These machinations and wicked attempts of the king of Navarre were so numerous that the king of France swore he would not undertake anything before he had driven him out of Normandy, and had gained possession, for his nephew, of every town and castle which the king of Navarre held there. Every day brought fresh information and worse news, respecting the king of Navarre, to the palace of king Charles. It was currently reported that the duke of Lancaster was to give his daughter Catherine to the king of Navarre, who, in return, was to deliver up to him the whole county of Evreux. These reports were readily believe in France, for the king of Navarre had but few friends there. The king of France, at this period, went to reside at Rouen, where he had summoned a large body of men at arms, and had given the command of it to the lords de Coucy and de la Riviere, who advanced to Bayeux, a city in Normandy attached to Navarre. These barons had with them the lord Charles and lord Peter, the two sons of the king of Navarre, to show to the whole country and to the county of Evreux, that the war they were carrying on was in behalf of these children, and for the inheritance which belonged to them in right of their mother, and which the king of Navarre wrongfully withheld. However, the grater part of the men at arms were so much attached to the king of Navarre, that they would not quit his service: the Navarrois who were collected in Bayeux, as well as those whom he had sent thither, maintained the war for him handsomely.
The king of France ordered commissioners to Montpelier, to seize all the lands and lordships which were in the possession of the king of Navarre. When these commissioners, sir William des Dormans and sir John le Mercier, were arrived at Montpellier, they sent for the principal inhabitants, to whom they showed their instructions. Those of Montpellier obeyed. Indeed it was necessary for them to do so; for had they acted otherwise they would have suffered for it, as the duke of Anjou and the constable of France had entered their territories with a considerable force, who wished for nothing better than to carry the war thither. Two knights of Normandy, governors of Montpellier for the king of Navarre, were made prisoners by orders of the king of France, as were also sir Guy de Graville and sir Liger d’Argesi, who remained a long time in confinement. Thus was the town of Montpellier and all the barony seized by the French.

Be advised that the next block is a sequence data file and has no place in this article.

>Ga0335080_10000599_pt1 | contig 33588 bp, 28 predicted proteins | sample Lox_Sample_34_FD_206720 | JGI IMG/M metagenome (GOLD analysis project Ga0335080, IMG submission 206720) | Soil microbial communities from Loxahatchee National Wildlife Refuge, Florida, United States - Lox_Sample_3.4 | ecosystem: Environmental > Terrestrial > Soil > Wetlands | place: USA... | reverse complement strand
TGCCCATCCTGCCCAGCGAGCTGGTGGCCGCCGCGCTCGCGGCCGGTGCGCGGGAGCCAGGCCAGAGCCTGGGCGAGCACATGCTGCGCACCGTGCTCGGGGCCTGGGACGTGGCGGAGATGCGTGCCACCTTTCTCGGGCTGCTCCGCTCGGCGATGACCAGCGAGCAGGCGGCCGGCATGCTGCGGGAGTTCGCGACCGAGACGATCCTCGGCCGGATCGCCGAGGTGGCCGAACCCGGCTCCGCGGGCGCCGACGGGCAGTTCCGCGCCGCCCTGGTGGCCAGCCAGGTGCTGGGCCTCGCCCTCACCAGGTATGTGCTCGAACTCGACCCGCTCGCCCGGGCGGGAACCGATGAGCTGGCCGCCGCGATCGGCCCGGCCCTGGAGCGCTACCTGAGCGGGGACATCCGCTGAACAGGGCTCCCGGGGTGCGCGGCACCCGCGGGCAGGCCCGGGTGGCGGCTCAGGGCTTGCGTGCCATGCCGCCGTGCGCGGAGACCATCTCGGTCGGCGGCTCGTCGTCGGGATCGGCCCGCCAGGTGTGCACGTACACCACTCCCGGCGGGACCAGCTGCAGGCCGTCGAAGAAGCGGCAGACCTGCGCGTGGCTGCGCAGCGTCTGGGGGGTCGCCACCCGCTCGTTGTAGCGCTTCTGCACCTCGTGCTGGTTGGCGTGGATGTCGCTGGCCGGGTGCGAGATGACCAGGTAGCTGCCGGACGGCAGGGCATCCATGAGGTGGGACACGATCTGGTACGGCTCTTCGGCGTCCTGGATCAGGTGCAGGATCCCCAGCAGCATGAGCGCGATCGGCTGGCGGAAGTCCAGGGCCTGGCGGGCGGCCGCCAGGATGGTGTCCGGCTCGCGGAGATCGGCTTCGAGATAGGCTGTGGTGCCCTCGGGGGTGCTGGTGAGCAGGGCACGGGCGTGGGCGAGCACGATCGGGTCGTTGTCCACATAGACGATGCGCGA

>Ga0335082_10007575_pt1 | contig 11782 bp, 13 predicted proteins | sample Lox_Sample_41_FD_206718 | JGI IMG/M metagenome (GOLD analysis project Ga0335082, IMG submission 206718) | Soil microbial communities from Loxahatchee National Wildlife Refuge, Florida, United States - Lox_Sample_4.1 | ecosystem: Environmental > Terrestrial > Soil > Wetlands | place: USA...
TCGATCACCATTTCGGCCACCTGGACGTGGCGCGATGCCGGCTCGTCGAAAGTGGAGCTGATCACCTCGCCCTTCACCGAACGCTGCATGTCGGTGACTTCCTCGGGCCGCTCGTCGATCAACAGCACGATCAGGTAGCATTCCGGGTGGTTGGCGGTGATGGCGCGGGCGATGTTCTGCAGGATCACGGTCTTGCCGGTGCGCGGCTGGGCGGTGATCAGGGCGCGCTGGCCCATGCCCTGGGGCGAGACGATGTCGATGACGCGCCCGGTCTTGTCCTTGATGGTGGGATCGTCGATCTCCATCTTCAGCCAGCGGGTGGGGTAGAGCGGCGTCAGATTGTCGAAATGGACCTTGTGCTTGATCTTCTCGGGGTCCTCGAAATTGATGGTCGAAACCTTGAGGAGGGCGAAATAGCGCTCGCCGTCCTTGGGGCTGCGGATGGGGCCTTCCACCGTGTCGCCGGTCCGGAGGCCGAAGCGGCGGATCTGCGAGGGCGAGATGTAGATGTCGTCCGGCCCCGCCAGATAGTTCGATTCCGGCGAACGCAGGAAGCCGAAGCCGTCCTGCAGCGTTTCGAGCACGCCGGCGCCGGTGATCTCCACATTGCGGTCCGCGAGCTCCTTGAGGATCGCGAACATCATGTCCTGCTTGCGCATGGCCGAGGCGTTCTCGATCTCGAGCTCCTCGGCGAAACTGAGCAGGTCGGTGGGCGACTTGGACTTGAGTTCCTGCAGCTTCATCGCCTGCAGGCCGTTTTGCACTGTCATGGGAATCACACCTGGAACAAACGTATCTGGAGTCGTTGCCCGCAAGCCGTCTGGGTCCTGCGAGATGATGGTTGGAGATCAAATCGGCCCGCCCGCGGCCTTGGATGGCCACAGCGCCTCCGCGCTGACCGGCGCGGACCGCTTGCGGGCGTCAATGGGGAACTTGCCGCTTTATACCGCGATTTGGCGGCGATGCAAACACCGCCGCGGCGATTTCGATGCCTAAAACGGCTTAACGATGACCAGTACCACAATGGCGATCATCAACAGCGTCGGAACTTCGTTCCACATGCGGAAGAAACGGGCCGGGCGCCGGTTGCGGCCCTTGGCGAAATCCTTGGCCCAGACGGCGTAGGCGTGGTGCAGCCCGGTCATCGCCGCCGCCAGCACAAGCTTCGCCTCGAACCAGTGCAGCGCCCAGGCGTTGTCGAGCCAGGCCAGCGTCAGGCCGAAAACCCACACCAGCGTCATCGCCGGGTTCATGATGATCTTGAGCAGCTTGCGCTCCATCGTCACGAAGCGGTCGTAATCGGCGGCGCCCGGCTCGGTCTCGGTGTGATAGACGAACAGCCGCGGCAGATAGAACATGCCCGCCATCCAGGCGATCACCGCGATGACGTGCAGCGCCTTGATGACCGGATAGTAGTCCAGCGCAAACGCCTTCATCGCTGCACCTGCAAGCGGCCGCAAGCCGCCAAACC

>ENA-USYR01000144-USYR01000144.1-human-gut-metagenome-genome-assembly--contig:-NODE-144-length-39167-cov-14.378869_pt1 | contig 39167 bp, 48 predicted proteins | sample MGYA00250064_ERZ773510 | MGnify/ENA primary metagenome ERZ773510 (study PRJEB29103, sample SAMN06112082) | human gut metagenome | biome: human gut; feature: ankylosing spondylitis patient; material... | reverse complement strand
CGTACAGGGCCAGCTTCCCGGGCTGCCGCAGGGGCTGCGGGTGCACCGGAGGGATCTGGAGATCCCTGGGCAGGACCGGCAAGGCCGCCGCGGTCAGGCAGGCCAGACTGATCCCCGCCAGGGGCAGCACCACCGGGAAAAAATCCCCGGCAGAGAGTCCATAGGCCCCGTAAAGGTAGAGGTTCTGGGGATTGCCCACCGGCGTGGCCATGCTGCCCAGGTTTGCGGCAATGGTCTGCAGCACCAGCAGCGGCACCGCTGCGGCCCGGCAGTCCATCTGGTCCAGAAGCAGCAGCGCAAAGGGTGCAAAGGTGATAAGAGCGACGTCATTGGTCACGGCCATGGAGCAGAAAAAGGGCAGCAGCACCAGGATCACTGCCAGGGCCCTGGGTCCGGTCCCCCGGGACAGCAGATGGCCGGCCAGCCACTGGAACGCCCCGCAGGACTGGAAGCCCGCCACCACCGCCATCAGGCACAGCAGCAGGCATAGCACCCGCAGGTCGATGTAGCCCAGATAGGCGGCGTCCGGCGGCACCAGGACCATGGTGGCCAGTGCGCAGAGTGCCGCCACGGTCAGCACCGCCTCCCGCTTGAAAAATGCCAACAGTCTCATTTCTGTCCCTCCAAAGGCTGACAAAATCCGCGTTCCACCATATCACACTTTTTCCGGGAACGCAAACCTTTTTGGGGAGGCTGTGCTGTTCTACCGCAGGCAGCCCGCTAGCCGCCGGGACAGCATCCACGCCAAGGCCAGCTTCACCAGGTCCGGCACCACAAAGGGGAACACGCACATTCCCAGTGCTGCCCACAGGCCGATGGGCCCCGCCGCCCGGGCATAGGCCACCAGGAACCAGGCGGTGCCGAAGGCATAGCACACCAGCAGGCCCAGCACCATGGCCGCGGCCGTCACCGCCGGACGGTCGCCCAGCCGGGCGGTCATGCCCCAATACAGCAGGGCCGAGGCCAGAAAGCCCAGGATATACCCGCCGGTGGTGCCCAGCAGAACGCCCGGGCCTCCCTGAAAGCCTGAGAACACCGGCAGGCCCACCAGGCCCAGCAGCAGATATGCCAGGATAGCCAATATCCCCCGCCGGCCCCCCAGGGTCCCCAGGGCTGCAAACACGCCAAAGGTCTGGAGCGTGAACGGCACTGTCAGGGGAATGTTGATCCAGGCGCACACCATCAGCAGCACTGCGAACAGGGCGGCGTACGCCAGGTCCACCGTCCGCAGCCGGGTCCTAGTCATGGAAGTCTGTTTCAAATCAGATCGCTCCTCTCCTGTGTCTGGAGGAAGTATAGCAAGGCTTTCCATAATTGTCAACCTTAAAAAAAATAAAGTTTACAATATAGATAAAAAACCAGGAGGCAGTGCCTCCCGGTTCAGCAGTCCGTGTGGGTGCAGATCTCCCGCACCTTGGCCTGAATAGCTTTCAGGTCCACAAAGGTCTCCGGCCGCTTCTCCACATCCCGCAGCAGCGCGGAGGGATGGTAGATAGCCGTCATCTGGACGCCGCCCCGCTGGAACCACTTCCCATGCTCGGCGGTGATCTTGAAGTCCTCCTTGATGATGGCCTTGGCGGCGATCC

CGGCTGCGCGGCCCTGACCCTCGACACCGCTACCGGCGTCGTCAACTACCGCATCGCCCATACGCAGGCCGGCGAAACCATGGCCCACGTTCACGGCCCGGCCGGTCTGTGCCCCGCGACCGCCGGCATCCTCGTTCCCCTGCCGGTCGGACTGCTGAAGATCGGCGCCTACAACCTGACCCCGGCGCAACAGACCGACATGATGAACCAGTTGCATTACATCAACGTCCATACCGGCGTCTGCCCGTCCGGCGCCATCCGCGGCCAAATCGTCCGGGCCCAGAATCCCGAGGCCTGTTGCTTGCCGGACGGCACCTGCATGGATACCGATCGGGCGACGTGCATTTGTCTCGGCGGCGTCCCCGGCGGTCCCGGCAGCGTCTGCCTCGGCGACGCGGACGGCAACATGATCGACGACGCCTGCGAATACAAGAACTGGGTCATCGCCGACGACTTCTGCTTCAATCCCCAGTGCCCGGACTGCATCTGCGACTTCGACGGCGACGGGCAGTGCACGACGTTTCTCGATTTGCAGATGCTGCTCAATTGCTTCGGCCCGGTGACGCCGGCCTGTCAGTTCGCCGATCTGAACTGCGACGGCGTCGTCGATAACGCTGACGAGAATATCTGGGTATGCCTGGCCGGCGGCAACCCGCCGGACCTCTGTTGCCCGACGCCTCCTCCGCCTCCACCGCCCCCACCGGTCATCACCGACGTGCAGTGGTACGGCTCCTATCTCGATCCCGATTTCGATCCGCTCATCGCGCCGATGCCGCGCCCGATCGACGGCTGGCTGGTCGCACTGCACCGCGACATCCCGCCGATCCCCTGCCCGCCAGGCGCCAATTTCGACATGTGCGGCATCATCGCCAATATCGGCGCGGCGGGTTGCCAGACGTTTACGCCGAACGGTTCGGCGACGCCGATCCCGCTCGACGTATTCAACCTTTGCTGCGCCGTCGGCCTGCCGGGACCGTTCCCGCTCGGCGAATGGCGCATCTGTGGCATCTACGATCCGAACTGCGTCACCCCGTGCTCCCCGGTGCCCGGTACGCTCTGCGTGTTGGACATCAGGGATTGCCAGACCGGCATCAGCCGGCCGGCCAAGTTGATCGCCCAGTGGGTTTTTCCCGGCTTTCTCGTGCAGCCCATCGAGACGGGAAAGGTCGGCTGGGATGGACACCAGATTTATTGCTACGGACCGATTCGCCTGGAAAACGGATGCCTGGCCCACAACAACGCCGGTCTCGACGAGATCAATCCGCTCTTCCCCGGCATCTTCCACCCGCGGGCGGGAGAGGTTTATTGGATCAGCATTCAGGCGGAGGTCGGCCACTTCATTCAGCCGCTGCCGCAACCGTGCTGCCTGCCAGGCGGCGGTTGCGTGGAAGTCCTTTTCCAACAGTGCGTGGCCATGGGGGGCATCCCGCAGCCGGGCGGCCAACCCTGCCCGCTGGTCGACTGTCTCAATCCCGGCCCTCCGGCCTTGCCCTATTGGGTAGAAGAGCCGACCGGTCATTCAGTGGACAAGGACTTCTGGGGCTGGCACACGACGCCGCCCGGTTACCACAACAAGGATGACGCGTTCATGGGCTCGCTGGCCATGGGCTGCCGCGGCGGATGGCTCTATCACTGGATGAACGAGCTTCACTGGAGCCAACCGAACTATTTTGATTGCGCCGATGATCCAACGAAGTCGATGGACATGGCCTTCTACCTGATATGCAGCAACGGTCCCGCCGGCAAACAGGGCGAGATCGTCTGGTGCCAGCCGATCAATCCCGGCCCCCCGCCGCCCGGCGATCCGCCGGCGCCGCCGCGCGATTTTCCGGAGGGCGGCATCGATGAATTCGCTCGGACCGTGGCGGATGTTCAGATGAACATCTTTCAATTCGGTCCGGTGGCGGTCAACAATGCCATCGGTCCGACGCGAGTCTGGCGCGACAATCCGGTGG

We will now return to the army of Normandy, and relate how the lords de Coucy and de la Riviere went on. They advanced to Bayeux, and laid siege to it. The garrison-towns of Navarre had closed their gates against the French, and showed no intentions of speedily surrendering them. When the king of Navarre heard that the French had seized the town and territory of Montpellier, and that a large army was in the county of Evreux, where they were pillaging and destroying his towns and castles, he held many conferences on these subjects with those in whom he placed the greatest trust. It was determined in these councils, that as he could not receive any assistance but from England, he should sent thither a person in whom he confided, with credential letters, to know if the young king Richard and his council were willing to form an alliance with him, and to assure them, that from henceforward he would swear to be true and loyal to the English, and would place in their hands all the castles which he possessed in Normandy. To execute this embassy to England, he called to him a lawyer in whom he greatly trusted, and said to him: ‘Master Paschal, you will set out for England, and manage so as to return to me with good news, for from this day forward I will be steady in my alliance with the English.”
Master Paschal prepared to do what he had been ordered; and, having made himself ready, he embarked, made sail, and landed in Cornwall, and from thence journeyed on until he arrived at Sheen, near London, where the king resided. He approached his person, and recommended to his majesty his lord the king of Navarre. The king entertained him handsomely. There were present the earl of Salisbury and sir Simon Burley, who entered into the conversation and answered for the king, saying his majesty would shortly come to London, and summon his council on a day fixed on between them.